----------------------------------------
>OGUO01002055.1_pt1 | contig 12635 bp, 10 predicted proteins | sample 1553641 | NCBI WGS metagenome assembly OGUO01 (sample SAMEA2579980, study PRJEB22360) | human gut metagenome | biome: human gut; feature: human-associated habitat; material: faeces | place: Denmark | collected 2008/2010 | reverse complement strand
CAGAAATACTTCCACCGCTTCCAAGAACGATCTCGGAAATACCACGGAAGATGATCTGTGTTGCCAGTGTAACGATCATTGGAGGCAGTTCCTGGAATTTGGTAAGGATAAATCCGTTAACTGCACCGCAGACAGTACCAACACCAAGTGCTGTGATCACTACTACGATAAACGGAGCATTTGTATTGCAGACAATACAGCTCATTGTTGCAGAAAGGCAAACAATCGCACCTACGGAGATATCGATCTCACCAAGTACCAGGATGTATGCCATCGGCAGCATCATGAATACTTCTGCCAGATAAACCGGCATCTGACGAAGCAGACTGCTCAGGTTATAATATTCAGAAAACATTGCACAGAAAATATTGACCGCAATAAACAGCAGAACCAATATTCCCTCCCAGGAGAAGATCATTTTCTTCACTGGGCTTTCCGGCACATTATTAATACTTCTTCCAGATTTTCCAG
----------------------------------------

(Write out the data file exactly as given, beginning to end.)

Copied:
>OGUO01002055.1_pt1 | contig 12635 bp, 10 predicted proteins | sample 1553641 | NCBI WGS metagenome assembly OGUO01 (sample SAMEA2579980, study PRJEB22360) | human gut metagenome | biome: human gut; feature: human-associated habitat; material: faeces | place: Denmark | collected 2008/2010 | reverse complement strand
CAGAAATACTTCCACCGCTTCCAAGAACGATCTCGGAAATACCACGGAAGATGATCTGTGTTGCCAGTGTAACGATCATTGGAGGCAGTTCCTGGAATTTGGTAAGGATAAATCCGTTAACTGCACCGCAGACAGTACCAACACCAAGTGCTGTGATCACTACTACGATAAACGGAGCATTTGTATTGCAGACAATACAGCTCATTGTTGCAGAAAGGCAAACAATCGCACCTACGGAGATATCGATCTCACCAAGTACCAGGATGTATGCCATCGGCAGCATCATGAATACTTCTGCCAGATAAACCGGCATCTGACGAAGCAGACTGCTCAGGTTATAATATTCAGAAAACATTGCACAGAAAATATTGACCGCAATAAACAGCAGAACCAATATTCCCTCCCAGGAGAAGATCATTTTCTTCACTGGGCTTTCCGGCACATTATTAATACTTCTTCCAGATTTTCCAG